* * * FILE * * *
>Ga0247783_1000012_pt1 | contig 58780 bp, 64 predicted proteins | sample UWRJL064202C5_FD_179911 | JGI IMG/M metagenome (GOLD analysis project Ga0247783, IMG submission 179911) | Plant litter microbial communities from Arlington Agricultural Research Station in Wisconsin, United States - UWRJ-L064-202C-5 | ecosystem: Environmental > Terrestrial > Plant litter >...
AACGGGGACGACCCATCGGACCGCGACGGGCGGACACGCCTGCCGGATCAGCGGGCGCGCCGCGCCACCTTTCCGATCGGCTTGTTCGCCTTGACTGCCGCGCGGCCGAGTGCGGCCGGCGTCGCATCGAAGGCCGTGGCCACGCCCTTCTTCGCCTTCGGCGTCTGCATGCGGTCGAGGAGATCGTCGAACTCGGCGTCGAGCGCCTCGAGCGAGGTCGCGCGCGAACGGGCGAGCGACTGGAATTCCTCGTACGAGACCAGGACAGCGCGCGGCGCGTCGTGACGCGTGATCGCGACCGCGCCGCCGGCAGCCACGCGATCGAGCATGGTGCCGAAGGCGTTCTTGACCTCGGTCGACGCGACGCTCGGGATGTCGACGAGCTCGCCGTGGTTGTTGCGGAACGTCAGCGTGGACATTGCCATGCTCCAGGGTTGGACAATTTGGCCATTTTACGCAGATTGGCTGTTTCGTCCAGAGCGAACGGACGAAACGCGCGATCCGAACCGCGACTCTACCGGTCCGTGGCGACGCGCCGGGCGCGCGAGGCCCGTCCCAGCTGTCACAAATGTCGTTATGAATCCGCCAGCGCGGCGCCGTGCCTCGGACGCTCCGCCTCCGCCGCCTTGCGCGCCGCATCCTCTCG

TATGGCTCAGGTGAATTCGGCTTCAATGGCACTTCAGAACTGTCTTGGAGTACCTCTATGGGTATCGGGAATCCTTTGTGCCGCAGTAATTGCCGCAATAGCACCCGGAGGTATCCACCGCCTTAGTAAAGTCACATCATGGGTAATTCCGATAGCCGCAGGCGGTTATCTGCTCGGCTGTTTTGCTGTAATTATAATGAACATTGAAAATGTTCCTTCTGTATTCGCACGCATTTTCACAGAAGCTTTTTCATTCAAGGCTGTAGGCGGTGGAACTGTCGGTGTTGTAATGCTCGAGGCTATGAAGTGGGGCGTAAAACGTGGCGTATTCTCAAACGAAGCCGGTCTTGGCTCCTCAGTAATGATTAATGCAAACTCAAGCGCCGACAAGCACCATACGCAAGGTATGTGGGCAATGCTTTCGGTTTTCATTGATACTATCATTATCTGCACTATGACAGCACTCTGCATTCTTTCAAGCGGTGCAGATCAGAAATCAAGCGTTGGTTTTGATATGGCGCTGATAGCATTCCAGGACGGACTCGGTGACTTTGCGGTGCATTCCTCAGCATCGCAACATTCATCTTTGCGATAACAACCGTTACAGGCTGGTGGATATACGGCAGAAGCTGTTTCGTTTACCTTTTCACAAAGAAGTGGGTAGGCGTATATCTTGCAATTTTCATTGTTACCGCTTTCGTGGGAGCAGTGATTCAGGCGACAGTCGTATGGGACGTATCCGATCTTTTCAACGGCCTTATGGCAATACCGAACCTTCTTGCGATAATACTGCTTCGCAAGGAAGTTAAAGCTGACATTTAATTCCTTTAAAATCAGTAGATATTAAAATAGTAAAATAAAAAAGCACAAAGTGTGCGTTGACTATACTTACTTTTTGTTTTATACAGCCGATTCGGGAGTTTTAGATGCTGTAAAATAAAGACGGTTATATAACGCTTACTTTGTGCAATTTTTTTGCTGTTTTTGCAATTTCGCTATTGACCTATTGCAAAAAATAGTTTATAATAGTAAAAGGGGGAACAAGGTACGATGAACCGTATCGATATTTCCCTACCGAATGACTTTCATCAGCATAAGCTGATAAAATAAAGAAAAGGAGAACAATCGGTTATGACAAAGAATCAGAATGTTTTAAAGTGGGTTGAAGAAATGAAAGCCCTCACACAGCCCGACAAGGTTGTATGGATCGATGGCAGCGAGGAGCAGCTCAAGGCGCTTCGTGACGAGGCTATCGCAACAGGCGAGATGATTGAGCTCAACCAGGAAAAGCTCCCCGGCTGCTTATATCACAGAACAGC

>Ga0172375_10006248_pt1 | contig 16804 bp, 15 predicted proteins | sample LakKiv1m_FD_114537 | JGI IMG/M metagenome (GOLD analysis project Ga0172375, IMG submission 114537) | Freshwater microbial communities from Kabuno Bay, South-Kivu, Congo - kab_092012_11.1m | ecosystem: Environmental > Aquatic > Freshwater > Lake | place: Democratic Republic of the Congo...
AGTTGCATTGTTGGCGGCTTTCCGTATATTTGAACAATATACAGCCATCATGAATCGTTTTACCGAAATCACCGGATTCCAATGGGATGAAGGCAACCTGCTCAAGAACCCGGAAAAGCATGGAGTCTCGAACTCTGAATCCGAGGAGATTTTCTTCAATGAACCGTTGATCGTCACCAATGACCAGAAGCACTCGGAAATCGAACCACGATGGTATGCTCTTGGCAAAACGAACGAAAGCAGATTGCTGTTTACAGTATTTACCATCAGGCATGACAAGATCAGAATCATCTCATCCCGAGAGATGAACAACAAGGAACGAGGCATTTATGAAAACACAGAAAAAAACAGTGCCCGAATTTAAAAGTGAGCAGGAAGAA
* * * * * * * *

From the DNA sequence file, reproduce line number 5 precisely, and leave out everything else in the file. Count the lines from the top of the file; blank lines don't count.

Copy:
AGTTGCATTGTTGGCGGCTTTCCGTATATTTGAACAATATACAGCCATCATGAATCGTTTTACCGAAATCACCGGATTCCAATGGGATGAAGGCAACCTGCTCAAGAACCCGGAAAAGCATGGAGTCTCGAACTCTGAATCCGAGGAGATTTTCTTCAATGAACCGTTGATCGTCACCAATGACCAGAAGCACTCGGAAATCGAACCACGATGGTATGCTCTTGGCAAAACGAACGAAAGCAGATTGCTGTTTACAGTATTTACCATCAGGCATGACAAGATCAGAATCATCTCATCCCGAGAGATGAACAACAAGGAACGAGGCATTTATGAAAACACAGAAAAAAACAGTGCCCGAATTTAAAAGTGAGCAGGAAGAA